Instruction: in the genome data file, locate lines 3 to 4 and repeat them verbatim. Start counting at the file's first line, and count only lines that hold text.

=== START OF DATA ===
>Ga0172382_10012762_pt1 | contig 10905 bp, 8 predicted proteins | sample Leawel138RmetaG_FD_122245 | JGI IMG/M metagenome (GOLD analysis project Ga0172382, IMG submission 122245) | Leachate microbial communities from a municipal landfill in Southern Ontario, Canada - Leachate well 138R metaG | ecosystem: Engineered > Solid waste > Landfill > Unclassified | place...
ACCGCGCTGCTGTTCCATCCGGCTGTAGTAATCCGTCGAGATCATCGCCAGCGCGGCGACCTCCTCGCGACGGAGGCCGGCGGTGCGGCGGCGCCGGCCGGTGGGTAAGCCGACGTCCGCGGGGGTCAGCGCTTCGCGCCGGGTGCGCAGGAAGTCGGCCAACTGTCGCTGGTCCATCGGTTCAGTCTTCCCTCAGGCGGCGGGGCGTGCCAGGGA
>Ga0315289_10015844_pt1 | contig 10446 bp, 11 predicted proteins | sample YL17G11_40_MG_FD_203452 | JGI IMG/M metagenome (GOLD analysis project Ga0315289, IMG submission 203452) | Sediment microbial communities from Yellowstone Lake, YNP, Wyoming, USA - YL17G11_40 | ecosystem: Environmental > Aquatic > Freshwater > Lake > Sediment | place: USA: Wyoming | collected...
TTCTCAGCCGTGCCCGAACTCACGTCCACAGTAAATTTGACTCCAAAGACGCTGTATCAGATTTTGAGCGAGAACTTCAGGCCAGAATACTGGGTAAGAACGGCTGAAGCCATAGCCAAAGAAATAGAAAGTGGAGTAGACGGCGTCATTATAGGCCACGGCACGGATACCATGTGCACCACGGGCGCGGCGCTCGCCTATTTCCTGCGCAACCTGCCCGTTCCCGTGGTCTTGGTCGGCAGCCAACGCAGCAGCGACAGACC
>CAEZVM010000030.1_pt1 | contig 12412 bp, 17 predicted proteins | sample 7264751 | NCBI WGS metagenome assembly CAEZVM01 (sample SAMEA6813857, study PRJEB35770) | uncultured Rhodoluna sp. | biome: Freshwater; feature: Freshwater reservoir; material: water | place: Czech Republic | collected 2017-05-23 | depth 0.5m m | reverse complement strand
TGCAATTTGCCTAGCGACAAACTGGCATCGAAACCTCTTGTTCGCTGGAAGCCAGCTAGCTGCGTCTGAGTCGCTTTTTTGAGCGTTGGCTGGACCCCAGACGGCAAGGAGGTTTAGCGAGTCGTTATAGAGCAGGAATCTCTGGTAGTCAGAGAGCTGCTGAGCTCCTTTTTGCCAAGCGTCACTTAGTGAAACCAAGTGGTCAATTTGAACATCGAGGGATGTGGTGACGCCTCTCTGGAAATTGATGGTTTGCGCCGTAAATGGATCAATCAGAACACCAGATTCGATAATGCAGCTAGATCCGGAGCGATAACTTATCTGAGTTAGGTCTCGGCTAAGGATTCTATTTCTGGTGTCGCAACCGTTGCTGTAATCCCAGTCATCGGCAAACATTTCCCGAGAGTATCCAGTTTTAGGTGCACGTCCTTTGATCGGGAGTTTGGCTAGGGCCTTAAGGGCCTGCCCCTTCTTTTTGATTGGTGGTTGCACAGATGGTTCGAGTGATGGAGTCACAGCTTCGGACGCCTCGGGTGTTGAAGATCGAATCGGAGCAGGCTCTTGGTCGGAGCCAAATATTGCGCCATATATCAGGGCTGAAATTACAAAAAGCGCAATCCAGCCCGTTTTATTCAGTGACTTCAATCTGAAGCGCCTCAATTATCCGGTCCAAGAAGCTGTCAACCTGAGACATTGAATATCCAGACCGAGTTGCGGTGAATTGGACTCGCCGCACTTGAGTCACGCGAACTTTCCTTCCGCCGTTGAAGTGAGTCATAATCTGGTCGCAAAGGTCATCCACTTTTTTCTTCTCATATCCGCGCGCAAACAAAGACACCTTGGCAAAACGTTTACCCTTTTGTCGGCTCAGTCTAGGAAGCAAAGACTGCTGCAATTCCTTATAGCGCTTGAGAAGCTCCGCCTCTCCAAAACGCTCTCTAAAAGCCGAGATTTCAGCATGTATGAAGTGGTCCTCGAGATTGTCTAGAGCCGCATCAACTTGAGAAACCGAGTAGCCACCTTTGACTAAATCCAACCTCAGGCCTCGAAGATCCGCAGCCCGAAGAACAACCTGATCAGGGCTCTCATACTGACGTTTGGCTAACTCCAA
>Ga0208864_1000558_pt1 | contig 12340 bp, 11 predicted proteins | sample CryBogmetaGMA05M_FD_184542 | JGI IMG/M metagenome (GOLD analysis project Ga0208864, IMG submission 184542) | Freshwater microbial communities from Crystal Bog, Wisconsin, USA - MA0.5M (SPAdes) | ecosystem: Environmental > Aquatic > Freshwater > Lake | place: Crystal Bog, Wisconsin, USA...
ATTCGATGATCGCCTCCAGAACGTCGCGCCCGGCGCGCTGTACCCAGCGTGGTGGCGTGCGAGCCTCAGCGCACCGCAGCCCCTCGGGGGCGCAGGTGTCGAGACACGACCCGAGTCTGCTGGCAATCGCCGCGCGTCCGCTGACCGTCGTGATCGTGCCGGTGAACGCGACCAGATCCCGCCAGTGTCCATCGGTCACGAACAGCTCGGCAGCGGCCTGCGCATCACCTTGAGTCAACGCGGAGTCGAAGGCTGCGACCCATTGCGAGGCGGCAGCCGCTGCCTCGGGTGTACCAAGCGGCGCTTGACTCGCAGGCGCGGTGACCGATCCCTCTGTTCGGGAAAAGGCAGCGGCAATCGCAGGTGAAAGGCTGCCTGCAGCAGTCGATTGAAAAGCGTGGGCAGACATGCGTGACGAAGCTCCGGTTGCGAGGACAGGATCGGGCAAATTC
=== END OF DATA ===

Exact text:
>Ga0315289_10015844_pt1 | contig 10446 bp, 11 predicted proteins | sample YL17G11_40_MG_FD_203452 | JGI IMG/M metagenome (GOLD analysis project Ga0315289, IMG submission 203452) | Sediment microbial communities from Yellowstone Lake, YNP, Wyoming, USA - YL17G11_40 | ecosystem: Environmental > Aquatic > Freshwater > Lake > Sediment | place: USA: Wyoming | collected...
TTCTCAGCCGTGCCCGAACTCACGTCCACAGTAAATTTGACTCCAAAGACGCTGTATCAGATTTTGAGCGAGAACTTCAGGCCAGAATACTGGGTAAGAACGGCTGAAGCCATAGCCAAAGAAATAGAAAGTGGAGTAGACGGCGTCATTATAGGCCACGGCACGGATACCATGTGCACCACGGGCGCGGCGCTCGCCTATTTCCTGCGCAACCTGCCCGTTCCCGTGGTCTTGGTCGGCAGCCAACGCAGCAGCGACAGACC